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Deranged Minds Unite

  The Search  
  Lonaly Records  
Release Date:
Reviewed by:
  Brett Spaceman  

When Evilsponge previously reviewed The Search I spoke of feeling something akin to "parental pride" in witnessing the band's progression. An odd phrase perhaps, but The Search are only starting to become noticed outside of their native Sweden. I'll confess, being in on the secret has felt like being part of some exclusive little club. It's a privilege, certainly, to have been able to enjoy their music, but the real honour is in sharing the discovery.

The Search started life as The Silverslut for whom Placebo were a primary influence. After a series of EP releases and the customary name change, The Search released their self-titled debut in 2003. Dripping in dark indie anthems reminiscent of the early 80s, reviews inevitably drew comparisons with The Cure and The Sound. By 2004 they had already upped the ante. The two mini albums, Bloodbathe and Bazaar of Lush Loose Limbs, bundled on one CD, showed considerable refinement both technically and in terms of songwriting. Put simply Bloodbathe/Bazaar... soundtracked a band growing up. Self-conscious, yet aware of their own place and responsibilities within the musical spectrum, The Search laid down a template for what would follow. Hushed, dreamy lyrics carried by fragile, unashamed melodies. Comparisons would move away from The Cure and The Sound towards the more tender craftsmanship of The Church.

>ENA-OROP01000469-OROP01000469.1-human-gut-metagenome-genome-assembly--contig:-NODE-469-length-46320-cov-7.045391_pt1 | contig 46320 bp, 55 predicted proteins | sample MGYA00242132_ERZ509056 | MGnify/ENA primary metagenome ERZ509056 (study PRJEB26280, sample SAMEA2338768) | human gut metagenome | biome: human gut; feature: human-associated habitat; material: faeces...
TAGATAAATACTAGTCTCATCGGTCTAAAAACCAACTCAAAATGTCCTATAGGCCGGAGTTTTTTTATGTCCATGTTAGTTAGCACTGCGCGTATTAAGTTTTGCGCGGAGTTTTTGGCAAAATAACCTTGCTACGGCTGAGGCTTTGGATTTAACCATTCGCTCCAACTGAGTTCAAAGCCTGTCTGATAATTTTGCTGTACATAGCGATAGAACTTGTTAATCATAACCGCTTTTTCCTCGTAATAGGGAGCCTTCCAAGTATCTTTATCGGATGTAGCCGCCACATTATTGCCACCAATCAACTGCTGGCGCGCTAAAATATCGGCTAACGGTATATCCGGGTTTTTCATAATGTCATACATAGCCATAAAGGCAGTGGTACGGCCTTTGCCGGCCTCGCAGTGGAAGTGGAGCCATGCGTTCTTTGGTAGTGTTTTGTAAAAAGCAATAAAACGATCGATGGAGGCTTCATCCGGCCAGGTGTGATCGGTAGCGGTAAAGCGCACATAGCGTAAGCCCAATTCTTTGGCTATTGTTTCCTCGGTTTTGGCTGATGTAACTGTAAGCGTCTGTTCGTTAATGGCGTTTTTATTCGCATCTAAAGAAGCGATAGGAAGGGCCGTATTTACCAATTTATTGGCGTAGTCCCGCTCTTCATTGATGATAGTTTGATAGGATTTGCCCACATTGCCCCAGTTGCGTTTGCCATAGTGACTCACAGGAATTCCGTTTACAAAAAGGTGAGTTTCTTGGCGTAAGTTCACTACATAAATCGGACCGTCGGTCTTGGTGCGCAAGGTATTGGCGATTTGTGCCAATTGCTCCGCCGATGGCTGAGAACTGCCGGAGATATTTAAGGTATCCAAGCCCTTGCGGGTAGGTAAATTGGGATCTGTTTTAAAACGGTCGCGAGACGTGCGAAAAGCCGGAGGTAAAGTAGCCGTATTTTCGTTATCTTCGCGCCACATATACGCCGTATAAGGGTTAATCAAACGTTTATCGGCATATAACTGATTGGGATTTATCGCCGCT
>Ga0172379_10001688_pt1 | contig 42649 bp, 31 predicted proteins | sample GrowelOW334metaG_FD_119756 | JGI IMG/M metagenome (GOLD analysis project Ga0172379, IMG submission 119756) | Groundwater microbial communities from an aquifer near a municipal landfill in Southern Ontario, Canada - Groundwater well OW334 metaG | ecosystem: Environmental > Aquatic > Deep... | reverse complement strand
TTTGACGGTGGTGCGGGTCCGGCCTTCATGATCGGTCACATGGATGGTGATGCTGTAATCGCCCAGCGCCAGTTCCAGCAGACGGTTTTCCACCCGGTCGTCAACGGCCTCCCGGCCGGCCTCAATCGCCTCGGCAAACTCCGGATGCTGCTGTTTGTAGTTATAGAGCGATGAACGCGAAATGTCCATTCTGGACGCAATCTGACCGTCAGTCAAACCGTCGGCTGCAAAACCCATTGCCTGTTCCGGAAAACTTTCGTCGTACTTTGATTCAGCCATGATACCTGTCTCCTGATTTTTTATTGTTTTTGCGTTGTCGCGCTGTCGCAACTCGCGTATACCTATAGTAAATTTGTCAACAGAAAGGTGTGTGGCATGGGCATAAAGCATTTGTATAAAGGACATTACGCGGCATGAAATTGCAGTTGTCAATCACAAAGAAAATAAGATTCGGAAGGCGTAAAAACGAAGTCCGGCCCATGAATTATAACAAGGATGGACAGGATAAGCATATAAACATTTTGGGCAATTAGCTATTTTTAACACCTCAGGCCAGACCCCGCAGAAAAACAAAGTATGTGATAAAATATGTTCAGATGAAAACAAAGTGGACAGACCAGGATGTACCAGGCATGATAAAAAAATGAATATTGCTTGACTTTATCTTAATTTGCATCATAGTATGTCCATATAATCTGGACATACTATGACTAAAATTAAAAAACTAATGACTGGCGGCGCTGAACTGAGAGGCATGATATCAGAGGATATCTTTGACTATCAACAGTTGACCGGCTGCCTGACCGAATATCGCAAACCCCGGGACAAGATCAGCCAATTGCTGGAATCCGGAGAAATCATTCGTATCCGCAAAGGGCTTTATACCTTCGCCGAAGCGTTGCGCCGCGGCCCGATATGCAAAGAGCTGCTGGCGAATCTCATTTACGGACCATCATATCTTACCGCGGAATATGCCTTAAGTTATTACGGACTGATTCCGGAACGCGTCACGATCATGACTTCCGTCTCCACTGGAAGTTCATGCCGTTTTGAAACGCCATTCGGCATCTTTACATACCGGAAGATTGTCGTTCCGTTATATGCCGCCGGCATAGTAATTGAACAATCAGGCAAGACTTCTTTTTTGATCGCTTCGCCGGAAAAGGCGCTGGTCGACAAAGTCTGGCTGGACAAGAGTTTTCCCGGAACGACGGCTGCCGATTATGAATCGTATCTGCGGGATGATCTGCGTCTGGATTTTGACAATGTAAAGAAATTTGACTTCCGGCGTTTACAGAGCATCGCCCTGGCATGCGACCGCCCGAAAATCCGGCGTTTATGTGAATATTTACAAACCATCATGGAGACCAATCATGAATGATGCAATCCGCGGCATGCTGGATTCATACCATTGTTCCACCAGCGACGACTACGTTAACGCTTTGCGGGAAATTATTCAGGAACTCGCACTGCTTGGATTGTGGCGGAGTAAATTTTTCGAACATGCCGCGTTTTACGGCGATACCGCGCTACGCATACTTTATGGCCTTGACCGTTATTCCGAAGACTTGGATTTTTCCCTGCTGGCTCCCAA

If the previous two releases chaptered The Search's rise to adolescence, Deranged Minds Unite is every bit the adult installment it had to be. On this album, Rasmig Tekeyan's voice displays vulnerability comparable to Steve Kilbey, whilst the songwriting matches the sensitive, reflective maturity of Adrian Borland's solo period. Deranged doesn't have the immediacy of previous discs. More relevantly, it doesn't rely on instant appeal. If this is the grown up Search album, then these tracks certainly reward repeated listening. Our Swedes need no longer hide behind chiming guitars or effects. Their writing stands up by itself. With the exception of the retro synth-blast of Shadow, most of the 12 tracks on this collection develop and eventually blossom by their second chorus. The Dream Hall is a classic example, seemingly inoffensively pretty until its gorgeous finale sweeps our feet from beneath us.

The Search's musical arrangements may have sobered, but Tekeyan's lyrics remain as fevered and imaginative as ever. I'd stop short of using the dreaded 'Goth' word, although there are plenty of 'lady in window' moments. However, throughout this record, particularly on choice cuts Mirages and Illusions and Foxes of Kalahari our narrator travels, as if in a waking dream, confronting memories of past loves and lost relationships. It's very effective. Strangers is the title track in all but name only. Like The Dream Hall, and many others, it's a slow-burner, but boy, when it catches it burns brightly. I'd venture Strangers is their Under the Milky Way Tonight.

The real dichotomy at work within these songs is that they end precisely as they peak. I for one would have appreciated the extended Director's cut of this movie. Yet if that's the only complaint we have, what the Hell are we worrying about? Fall under this albums spell and you'll want to play it again and again.

Lapsed Churchgoers may just rediscover their faith.

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On EvilSponge:
      Album: The Search
      Compilation: Bloodbathe & Bazaar of Lush Loose Limbs


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